Geographic introduction: situation and size
Tenerife, the largest of the seven islands that make up the Canary Island archipelago, lies between the 28th and the 29th parallel north and 16 and 17 degrees west. Slightly to the north of the Tropic of Cancer, situated in the centre of the chain, between Gran Canaria, La Gomera and La Palma.
The island is just over 300 km from the African coast, and about 1,300 km from the Spanish Mainland. It has an area of 2,034 km 2 and a strangely triangular shape, with the gigantic Pico del Teide rising up in the centre to 3,715 metres, making it the highest point in all of Spain.
Landscape and terrain
Tenerife is a volcanic island that was originally formed in the late Tertiary Age. Seven million years ago, the areas of Teno, Anaga and Adeje emerged from the sea and later joined together to form the Dorsal Mountain Range. In the centre of the island, the impressive cone of Teide (3,718 m) rises up over the Caldera de Las Cañadas, forming the highest point of the island and, indeed, of the whole of Spain.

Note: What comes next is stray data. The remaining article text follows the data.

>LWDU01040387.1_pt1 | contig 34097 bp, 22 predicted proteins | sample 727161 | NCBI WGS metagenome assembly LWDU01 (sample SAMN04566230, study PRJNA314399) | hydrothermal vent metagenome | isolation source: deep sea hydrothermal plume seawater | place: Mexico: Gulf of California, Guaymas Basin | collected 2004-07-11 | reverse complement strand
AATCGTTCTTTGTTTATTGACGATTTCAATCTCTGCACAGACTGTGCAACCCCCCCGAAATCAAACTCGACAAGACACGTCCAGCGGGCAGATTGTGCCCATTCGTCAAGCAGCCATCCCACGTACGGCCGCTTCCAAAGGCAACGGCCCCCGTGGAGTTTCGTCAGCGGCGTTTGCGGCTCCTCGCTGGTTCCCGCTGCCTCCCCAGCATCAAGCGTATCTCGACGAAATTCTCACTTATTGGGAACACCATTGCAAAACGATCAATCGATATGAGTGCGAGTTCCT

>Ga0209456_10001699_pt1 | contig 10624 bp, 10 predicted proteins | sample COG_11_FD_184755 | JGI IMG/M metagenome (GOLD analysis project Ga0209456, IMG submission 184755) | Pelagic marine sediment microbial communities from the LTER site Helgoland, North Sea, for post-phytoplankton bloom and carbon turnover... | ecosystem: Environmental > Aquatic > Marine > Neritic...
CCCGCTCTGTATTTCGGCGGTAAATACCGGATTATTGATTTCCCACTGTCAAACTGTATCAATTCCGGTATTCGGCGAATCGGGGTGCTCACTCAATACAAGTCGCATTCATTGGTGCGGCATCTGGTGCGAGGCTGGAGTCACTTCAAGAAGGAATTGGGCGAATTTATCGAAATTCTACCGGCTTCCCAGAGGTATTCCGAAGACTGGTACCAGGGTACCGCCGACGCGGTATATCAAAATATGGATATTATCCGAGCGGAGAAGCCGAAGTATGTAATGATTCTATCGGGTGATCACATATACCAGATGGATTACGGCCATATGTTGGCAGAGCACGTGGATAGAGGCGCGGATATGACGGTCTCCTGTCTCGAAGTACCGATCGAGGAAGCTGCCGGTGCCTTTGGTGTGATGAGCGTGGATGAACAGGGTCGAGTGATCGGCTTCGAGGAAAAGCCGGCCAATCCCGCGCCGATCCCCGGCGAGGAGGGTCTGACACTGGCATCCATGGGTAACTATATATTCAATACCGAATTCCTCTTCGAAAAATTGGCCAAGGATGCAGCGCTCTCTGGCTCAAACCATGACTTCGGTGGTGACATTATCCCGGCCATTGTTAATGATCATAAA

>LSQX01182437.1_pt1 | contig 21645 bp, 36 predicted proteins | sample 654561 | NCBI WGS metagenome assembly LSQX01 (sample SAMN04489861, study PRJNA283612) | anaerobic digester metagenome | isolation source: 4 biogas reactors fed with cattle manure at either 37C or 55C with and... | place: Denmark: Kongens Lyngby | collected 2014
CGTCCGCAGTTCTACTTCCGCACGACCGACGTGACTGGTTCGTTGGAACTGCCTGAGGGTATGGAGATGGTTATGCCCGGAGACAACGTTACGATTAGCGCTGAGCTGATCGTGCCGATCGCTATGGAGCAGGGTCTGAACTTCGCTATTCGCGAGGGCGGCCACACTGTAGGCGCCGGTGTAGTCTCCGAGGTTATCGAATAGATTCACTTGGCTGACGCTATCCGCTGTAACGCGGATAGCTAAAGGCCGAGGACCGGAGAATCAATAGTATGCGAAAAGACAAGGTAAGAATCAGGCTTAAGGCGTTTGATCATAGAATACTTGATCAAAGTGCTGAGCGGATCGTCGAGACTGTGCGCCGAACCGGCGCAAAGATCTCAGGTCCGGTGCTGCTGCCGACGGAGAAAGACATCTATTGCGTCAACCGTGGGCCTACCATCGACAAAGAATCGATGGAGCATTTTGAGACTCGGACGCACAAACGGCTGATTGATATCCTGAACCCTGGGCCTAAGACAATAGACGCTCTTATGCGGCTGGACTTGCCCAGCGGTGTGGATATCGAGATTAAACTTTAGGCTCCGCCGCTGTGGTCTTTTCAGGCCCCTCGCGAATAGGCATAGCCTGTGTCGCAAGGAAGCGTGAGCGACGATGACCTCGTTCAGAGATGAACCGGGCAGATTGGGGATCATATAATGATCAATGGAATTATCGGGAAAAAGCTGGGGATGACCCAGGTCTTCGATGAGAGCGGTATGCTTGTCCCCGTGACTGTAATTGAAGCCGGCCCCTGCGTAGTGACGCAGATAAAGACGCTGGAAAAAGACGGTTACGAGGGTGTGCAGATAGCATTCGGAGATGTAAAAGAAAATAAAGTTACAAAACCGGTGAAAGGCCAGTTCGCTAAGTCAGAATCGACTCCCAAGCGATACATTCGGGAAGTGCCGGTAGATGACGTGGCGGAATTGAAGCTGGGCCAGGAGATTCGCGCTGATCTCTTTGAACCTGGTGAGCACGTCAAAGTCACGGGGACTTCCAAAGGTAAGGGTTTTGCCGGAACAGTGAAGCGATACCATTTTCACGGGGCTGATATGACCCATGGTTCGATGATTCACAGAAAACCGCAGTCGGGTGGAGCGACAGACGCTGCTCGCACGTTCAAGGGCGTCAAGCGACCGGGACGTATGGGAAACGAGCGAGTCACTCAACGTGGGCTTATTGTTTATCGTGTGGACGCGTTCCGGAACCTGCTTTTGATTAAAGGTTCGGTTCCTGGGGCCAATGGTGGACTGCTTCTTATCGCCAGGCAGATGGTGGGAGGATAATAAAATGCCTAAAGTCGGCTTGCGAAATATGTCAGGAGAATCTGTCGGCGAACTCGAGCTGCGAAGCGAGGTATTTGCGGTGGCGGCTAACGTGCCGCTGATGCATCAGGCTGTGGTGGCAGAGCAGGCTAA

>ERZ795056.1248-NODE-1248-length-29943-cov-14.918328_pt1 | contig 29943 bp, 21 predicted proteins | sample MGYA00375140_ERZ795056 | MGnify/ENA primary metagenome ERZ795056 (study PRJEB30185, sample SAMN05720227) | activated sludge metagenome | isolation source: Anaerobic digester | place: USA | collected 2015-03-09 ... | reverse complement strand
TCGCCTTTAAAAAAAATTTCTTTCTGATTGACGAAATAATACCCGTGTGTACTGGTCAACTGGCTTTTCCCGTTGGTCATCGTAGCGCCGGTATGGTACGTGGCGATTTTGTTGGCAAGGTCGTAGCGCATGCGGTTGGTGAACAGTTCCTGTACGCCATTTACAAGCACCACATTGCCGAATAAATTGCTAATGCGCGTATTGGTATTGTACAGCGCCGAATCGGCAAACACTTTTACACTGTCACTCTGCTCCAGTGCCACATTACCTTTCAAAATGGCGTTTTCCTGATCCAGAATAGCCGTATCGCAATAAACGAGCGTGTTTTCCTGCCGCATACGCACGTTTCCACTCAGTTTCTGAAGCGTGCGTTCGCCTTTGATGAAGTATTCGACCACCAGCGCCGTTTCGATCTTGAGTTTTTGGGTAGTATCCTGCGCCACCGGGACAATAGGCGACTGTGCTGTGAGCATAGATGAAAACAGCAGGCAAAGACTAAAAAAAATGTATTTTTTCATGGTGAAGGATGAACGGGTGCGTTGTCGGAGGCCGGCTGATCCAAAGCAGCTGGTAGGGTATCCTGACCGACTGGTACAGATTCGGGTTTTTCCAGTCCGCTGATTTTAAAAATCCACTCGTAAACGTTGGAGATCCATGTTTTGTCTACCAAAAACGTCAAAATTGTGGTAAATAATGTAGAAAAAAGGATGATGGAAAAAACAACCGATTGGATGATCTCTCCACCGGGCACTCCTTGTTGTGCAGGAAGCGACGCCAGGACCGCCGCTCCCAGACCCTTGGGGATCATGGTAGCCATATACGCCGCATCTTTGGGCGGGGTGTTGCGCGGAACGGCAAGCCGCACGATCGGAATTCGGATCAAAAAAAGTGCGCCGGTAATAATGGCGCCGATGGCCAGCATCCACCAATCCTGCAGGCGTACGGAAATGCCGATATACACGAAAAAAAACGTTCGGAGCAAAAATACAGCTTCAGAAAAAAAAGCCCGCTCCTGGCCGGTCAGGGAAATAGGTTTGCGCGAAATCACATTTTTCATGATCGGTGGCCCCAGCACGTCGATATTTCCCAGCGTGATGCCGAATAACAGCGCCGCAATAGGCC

The rugged island terrain and the variety of climates has produced a territory of many different landscapes and forms, from the Teide National Park to Los Gigantes Cliffs with their vertical walls, with semi-desert areas with their drought-resistant plants in the south, valleys of tropical and sub-tropical crops, areas of laurel forests in the Anaga and Teno massifs and large areas of pine forest above the laurel forests relicts of the Tertiary Age. The wide variety of climates and landscapes in Tenerife is matched by a wealth of ecosystems, each with its own characteristic flora and fauna.